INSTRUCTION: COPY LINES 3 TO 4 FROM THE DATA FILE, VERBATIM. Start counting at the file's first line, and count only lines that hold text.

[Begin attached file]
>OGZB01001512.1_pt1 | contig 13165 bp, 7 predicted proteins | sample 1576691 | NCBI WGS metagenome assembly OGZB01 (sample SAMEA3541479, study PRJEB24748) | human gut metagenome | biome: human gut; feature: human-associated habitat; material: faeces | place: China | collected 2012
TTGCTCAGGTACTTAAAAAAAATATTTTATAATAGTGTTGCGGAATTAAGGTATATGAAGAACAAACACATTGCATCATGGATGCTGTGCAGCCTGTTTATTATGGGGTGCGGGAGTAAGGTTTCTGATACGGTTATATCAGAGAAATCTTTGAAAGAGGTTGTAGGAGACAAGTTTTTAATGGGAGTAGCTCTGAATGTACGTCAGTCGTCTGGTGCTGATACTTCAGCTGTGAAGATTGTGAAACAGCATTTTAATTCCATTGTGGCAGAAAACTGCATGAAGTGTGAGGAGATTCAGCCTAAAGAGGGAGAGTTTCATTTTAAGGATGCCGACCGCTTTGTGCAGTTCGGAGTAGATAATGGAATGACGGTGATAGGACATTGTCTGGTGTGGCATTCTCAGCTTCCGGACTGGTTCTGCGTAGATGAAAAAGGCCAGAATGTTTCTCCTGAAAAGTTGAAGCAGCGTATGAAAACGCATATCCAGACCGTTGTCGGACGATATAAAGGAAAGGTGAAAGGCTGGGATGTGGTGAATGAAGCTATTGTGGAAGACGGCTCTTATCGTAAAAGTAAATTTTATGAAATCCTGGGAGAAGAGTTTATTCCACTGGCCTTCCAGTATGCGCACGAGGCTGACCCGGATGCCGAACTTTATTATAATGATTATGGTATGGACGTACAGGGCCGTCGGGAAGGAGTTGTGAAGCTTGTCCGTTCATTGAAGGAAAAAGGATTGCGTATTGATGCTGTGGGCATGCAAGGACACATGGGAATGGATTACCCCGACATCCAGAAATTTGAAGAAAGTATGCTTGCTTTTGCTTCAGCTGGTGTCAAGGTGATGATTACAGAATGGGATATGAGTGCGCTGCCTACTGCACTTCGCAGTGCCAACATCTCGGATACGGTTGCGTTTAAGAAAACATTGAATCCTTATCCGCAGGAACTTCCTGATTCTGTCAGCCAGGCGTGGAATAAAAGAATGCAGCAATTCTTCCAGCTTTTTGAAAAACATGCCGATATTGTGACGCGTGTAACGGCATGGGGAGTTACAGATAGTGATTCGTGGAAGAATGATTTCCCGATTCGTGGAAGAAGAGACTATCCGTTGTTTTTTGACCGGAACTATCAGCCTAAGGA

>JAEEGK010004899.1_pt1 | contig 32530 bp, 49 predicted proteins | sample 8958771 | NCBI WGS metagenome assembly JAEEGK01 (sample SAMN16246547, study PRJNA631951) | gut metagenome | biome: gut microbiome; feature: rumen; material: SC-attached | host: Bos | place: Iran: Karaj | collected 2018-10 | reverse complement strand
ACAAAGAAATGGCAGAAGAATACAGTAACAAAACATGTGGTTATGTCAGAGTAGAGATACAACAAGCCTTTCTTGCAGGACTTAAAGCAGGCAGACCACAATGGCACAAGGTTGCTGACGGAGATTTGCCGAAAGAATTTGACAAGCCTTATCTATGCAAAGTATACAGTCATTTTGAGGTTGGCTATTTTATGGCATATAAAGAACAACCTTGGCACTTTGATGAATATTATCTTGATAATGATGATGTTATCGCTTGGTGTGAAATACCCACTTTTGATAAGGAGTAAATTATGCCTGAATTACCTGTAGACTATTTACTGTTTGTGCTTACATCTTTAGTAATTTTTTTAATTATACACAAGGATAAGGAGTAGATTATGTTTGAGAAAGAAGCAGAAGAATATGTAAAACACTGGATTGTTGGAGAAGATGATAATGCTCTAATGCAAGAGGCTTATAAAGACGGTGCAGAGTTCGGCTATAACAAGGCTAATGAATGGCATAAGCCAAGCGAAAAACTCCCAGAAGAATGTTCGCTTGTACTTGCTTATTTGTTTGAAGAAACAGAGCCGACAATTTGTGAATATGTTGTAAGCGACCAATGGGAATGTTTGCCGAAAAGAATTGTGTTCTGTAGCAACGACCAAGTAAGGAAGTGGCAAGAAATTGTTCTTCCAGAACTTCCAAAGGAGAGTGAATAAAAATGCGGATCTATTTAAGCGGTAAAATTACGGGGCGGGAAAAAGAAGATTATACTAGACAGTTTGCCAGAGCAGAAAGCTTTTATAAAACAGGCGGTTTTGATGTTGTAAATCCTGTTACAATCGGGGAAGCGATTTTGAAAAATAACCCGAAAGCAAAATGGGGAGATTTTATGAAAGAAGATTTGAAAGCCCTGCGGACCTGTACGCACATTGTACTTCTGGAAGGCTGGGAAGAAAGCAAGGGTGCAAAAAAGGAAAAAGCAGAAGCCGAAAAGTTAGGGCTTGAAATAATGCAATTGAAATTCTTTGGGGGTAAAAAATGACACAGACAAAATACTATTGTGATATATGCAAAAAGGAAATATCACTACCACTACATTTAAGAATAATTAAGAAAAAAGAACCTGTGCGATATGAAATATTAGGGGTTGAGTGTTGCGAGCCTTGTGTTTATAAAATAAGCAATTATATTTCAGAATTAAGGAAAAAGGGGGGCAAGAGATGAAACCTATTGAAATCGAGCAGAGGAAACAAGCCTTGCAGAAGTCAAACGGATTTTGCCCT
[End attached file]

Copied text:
>JAEEGK010004899.1_pt1 | contig 32530 bp, 49 predicted proteins | sample 8958771 | NCBI WGS metagenome assembly JAEEGK01 (sample SAMN16246547, study PRJNA631951) | gut metagenome | biome: gut microbiome; feature: rumen; material: SC-attached | host: Bos | place: Iran: Karaj | collected 2018-10 | reverse complement strand
ACAAAGAAATGGCAGAAGAATACAGTAACAAAACATGTGGTTATGTCAGAGTAGAGATACAACAAGCCTTTCTTGCAGGACTTAAAGCAGGCAGACCACAATGGCACAAGGTTGCTGACGGAGATTTGCCGAAAGAATTTGACAAGCCTTATCTATGCAAAGTATACAGTCATTTTGAGGTTGGCTATTTTATGGCATATAAAGAACAACCTTGGCACTTTGATGAATATTATCTTGATAATGATGATGTTATCGCTTGGTGTGAAATACCCACTTTTGATAAGGAGTAAATTATGCCTGAATTACCTGTAGACTATTTACTGTTTGTGCTTACATCTTTAGTAATTTTTTTAATTATACACAAGGATAAGGAGTAGATTATGTTTGAGAAAGAAGCAGAAGAATATGTAAAACACTGGATTGTTGGAGAAGATGATAATGCTCTAATGCAAGAGGCTTATAAAGACGGTGCAGAGTTCGGCTATAACAAGGCTAATGAATGGCATAAGCCAAGCGAAAAACTCCCAGAAGAATGTTCGCTTGTACTTGCTTATTTGTTTGAAGAAACAGAGCCGACAATTTGTGAATATGTTGTAAGCGACCAATGGGAATGTTTGCCGAAAAGAATTGTGTTCTGTAGCAACGACCAAGTAAGGAAGTGGCAAGAAATTGTTCTTCCAGAACTTCCAAAGGAGAGTGAATAAAAATGCGGATCTATTTAAGCGGTAAAATTACGGGGCGGGAAAAAGAAGATTATACTAGACAGTTTGCCAGAGCAGAAAGCTTTTATAAAACAGGCGGTTTTGATGTTGTAAATCCTGTTACAATCGGGGAAGCGATTTTGAAAAATAACCCGAAAGCAAAATGGGGAGATTTTATGAAAGAAGATTTGAAAGCCCTGCGGACCTGTACGCACATTGTACTTCTGGAAGGCTGGGAAGAAAGCAAGGGTGCAAAAAAGGAAAAAGCAGAAGCCGAAAAGTTAGGGCTTGAAATAATGCAATTGAAATTCTTTGGGGGTAAAAAATGACACAGACAAAATACTATTGTGATATATGCAAAAAGGAAATATCACTACCACTACATTTAAGAATAATTAAGAAAAAAGAACCTGTGCGATATGAAATATTAGGGGTTGAGTGTTGCGAGCCTTGTGTTTATAAAATAAGCAATTATATTTCAGAATTAAGGAAAAAGGGGGGCAAGAGATGAAACCTATTGAAATCGAGCAGAGGAAACAAGCCTTGCAGAAGTCAAACGGATTTTGCCCT